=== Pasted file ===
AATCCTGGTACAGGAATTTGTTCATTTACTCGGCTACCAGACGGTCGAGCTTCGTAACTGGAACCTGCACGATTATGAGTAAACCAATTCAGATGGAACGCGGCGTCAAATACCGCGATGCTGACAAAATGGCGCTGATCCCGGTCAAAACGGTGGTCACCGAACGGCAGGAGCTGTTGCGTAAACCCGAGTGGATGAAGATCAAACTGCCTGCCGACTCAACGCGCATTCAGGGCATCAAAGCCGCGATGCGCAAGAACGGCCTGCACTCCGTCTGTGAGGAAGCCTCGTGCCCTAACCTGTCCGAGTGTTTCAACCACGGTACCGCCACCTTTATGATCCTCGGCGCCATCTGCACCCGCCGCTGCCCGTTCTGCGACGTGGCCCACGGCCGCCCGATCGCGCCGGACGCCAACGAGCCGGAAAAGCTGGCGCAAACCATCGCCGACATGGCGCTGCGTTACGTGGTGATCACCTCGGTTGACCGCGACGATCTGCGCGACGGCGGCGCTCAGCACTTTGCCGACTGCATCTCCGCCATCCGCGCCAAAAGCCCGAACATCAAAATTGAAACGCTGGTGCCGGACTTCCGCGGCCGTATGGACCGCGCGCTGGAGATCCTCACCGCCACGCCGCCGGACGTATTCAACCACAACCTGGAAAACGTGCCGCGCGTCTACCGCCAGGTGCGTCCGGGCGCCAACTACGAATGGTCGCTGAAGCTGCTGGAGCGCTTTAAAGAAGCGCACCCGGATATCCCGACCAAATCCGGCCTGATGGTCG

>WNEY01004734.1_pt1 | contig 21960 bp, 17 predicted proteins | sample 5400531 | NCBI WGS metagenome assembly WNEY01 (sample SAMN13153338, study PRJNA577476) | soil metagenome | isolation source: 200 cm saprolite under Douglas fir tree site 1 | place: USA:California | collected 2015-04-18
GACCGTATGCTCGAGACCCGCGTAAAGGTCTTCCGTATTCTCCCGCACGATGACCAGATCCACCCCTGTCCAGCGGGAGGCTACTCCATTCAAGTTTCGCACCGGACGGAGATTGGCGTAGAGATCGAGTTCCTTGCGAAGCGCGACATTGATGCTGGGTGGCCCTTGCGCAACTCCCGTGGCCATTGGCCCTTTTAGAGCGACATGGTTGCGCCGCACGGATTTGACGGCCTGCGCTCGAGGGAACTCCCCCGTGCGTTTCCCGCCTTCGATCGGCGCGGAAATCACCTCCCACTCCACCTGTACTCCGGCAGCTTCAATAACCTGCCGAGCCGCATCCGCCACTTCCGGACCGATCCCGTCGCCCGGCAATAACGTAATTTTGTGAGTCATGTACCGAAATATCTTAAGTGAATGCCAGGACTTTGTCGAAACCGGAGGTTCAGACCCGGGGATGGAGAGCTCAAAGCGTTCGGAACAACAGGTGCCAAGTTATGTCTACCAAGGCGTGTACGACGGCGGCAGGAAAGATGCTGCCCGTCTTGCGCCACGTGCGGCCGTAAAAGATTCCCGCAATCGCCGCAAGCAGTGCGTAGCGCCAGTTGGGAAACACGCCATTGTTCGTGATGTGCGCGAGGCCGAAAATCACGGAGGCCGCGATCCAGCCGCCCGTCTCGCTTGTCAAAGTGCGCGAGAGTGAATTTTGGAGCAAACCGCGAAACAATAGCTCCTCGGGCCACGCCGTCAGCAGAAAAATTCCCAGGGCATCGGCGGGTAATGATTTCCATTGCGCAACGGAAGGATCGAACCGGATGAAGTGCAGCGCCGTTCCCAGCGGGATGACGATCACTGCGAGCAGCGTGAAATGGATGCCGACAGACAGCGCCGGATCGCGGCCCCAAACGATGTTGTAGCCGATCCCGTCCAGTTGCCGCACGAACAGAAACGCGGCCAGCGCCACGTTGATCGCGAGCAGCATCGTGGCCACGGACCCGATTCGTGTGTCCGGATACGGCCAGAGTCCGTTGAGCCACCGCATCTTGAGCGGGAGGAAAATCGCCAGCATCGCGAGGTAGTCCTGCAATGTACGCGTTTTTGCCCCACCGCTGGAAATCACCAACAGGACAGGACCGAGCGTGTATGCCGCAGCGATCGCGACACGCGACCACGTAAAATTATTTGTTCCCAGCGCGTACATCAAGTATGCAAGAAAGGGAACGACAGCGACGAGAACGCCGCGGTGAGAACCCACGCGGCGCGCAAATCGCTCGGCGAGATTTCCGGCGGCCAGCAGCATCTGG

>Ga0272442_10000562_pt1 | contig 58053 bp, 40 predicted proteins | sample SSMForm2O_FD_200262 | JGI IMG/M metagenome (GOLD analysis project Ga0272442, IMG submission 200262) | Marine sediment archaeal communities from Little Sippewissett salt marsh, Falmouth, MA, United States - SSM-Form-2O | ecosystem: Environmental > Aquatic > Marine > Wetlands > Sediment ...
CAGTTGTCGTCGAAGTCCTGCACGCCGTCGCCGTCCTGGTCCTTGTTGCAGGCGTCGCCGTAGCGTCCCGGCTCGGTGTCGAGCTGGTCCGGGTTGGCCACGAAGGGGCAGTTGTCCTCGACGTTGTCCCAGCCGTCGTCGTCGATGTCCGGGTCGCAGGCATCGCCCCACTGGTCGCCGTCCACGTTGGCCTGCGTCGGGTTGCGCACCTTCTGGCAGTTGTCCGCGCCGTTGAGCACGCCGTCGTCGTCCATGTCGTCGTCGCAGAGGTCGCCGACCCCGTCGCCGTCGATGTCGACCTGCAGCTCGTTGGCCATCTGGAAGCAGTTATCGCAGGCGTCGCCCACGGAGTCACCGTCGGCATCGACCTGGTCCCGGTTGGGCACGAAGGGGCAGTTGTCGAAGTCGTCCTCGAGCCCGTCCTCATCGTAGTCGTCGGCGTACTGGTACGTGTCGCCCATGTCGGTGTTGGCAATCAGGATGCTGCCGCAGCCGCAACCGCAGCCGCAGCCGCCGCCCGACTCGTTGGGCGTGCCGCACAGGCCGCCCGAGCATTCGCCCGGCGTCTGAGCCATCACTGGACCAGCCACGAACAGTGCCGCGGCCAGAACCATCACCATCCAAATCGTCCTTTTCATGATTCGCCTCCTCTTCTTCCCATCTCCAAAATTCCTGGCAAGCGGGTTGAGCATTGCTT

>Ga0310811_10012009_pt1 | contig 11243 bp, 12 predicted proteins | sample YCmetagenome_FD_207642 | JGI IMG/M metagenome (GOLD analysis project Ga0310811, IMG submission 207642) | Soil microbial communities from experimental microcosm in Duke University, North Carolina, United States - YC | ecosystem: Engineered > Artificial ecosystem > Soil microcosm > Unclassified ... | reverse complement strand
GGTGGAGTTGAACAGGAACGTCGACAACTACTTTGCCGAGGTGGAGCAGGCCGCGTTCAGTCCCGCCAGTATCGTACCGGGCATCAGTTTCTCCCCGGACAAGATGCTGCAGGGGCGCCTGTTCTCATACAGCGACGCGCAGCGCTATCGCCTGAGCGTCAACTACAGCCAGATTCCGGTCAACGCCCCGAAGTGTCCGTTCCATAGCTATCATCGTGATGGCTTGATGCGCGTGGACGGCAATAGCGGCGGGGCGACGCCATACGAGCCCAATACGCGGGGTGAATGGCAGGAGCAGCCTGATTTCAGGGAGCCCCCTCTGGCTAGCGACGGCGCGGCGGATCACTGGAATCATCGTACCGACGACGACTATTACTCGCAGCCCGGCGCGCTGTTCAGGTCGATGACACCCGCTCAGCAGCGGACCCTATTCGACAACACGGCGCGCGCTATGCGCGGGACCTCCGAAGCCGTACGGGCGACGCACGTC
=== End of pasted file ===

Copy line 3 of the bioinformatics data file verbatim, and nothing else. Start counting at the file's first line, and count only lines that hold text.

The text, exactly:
GACCGTATGCTCGAGACCCGCGTAAAGGTCTTCCGTATTCTCCCGCACGATGACCAGATCCACCCCTGTCCAGCGGGAGGCTACTCCATTCAAGTTTCGCACCGGACGGAGATTGGCGTAGAGATCGAGTTCCTTGCGAAGCGCGACATTGATGCTGGGTGGCCCTTGCGCAACTCCCGTGGCCATTGGCCCTTTTAGAGCGACATGGTTGCGCCGCACGGATTTGACGGCCTGCGCTCGAGGGAACTCCCCCGTGCGTTTCCCGCCTTCGATCGGCGCGGAAATCACCTCCCACTCCACCTGTACTCCGGCAGCTTCAATAACCTGCCGAGCCGCATCCGCCACTTCCGGACCGATCCCGTCGCCCGGCAATAACGTAATTTTGTGAGTCATGTACCGAAATATCTTAAGTGAATGCCAGGACTTTGTCGAAACCGGAGGTTCAGACCCGGGGATGGAGAGCTCAAAGCGTTCGGAACAACAGGTGCCAAGTTATGTCTACCAAGGCGTGTACGACGGCGGCAGGAAAGATGCTGCCCGTCTTGCGCCACGTGCGGCCGTAAAAGATTCCCGCAATCGCCGCAAGCAGTGCGTAGCGCCAGTTGGGAAACACGCCATTGTTCGTGATGTGCGCGAGGCCGAAAATCACGGAGGCCGCGATCCAGCCGCCCGTCTCGCTTGTCAAAGTGCGCGAGAGTGAATTTTGGAGCAAACCGCGAAACAATAGCTCCTCGGGCCACGCCGTCAGCAGAAAAATTCCCAGGGCATCGGCGGGTAATGATTTCCATTGCGCAACGGAAGGATCGAACCGGATGAAGTGCAGCGCCGTTCCCAGCGGGATGACGATCACTGCGAGCAGCGTGAAATGGATGCCGACAGACAGCGCCGGATCGCGGCCCCAAACGATGTTGTAGCCGATCCCGTCCAGTTGCCGCACGAACAGAAACGCGGCCAGCGCCACGTTGATCGCGAGCAGCATCGTGGCCACGGACCCGATTCGTGTGTCCGGATACGGCCAGAGTCCGTTGAGCCACCGCATCTTGAGCGGGAGGAAAATCGCCAGCATCGCGAGGTAGTCCTGCAATGTACGCGTTTTTGCCCCACCGCTGGAAATCACCAACAGGACAGGACCGAGCGTGTATGCCGCAGCGATCGCGACACGCGACCACGTAAAATTATTTGTTCCCAGCGCGTACATCAAGTATGCAAGAAAGGGAACGACAGCGACGAGAACGCCGCGGTGAGAACCCACGCGGCGCGCAAATCGCTCGGCGAGATTTCCGGCGGCCAGCAGCATCTGG